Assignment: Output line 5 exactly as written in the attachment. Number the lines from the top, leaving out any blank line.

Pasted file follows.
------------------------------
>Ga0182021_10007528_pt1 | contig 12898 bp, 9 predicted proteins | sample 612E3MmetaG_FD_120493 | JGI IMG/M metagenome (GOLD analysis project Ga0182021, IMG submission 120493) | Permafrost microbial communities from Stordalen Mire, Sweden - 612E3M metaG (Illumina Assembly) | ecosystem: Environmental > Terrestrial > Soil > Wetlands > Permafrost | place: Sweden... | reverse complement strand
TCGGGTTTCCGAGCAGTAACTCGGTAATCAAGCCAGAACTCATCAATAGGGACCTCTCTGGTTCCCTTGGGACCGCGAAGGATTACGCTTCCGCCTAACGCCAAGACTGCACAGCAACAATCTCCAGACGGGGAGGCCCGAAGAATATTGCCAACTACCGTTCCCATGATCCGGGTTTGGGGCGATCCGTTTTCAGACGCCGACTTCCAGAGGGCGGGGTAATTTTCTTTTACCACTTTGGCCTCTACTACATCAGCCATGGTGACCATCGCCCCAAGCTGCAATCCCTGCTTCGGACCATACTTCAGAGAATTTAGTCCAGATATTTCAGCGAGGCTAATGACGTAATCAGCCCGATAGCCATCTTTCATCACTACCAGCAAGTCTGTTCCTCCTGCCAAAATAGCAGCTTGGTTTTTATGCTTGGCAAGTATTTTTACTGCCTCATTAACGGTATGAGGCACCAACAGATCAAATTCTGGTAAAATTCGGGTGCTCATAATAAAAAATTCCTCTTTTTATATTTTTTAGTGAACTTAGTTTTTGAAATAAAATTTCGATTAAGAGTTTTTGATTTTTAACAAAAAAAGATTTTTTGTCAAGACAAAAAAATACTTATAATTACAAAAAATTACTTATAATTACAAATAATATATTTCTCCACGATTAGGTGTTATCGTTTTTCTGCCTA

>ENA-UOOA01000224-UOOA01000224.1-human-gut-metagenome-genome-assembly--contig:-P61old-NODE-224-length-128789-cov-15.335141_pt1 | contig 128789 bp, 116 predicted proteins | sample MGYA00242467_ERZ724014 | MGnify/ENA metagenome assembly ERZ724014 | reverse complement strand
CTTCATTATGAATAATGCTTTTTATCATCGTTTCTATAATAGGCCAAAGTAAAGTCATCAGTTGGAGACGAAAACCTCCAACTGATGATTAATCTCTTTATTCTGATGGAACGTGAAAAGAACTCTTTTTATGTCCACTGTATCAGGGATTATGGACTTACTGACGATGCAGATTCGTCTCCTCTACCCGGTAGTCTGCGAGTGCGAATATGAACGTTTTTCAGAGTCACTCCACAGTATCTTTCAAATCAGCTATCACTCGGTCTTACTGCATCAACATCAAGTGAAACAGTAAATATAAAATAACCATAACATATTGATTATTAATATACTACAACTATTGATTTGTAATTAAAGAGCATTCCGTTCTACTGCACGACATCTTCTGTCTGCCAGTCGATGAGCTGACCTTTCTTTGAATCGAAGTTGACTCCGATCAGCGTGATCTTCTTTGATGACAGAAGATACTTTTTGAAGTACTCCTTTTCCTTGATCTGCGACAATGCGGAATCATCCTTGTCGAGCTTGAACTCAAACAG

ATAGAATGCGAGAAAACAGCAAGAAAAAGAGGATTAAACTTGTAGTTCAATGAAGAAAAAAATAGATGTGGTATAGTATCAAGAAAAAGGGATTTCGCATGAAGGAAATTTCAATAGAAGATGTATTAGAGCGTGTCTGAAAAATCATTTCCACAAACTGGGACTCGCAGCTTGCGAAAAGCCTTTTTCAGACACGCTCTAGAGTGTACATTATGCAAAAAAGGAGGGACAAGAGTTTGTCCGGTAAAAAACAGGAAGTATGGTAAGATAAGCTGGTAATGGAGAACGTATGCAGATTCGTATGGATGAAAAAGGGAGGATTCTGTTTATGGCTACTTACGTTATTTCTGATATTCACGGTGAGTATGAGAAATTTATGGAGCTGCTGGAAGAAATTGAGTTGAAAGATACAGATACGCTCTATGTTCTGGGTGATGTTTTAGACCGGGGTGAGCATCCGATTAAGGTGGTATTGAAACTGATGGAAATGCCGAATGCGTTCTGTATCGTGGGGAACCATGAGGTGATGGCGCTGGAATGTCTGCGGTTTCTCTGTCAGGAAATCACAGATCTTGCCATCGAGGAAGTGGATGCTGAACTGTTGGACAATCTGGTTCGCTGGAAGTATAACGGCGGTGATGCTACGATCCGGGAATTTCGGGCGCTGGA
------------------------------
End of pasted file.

ATAGAATGCGAGAAAACAGCAAGAAAAAGAGGATTAAACTTGTAGTTCAATGAAGAAAAAAATAGATGTGGTATAGTATCAAGAAAAAGGGATTTCGCATGAAGGAAATTTCAATAGAAGATGTATTAGAGCGTGTCTGAAAAATCATTTCCACAAACTGGGACTCGCAGCTTGCGAAAAGCCTTTTTCAGACACGCTCTAGAGTGTACATTATGCAAAAAAGGAGGGACAAGAGTTTGTCCGGTAAAAAACAGGAAGTATGGTAAGATAAGCTGGTAATGGAGAACGTATGCAGATTCGTATGGATGAAAAAGGGAGGATTCTGTTTATGGCTACTTACGTTATTTCTGATATTCACGGTGAGTATGAGAAATTTATGGAGCTGCTGGAAGAAATTGAGTTGAAAGATACAGATACGCTCTATGTTCTGGGTGATGTTTTAGACCGGGGTGAGCATCCGATTAAGGTGGTATTGAAACTGATGGAAATGCCGAATGCGTTCTGTATCGTGGGGAACCATGAGGTGATGGCGCTGGAATGTCTGCGGTTTCTCTGTCAGGAAATCACAGATCTTGCCATCGAGGAAGTGGATGCTGAACTGTTGGACAATCTGGTTCGCTGGAAGTATAACGGCGGTGATGCTACGATCCGGGAATTTCGGGCGCTGGA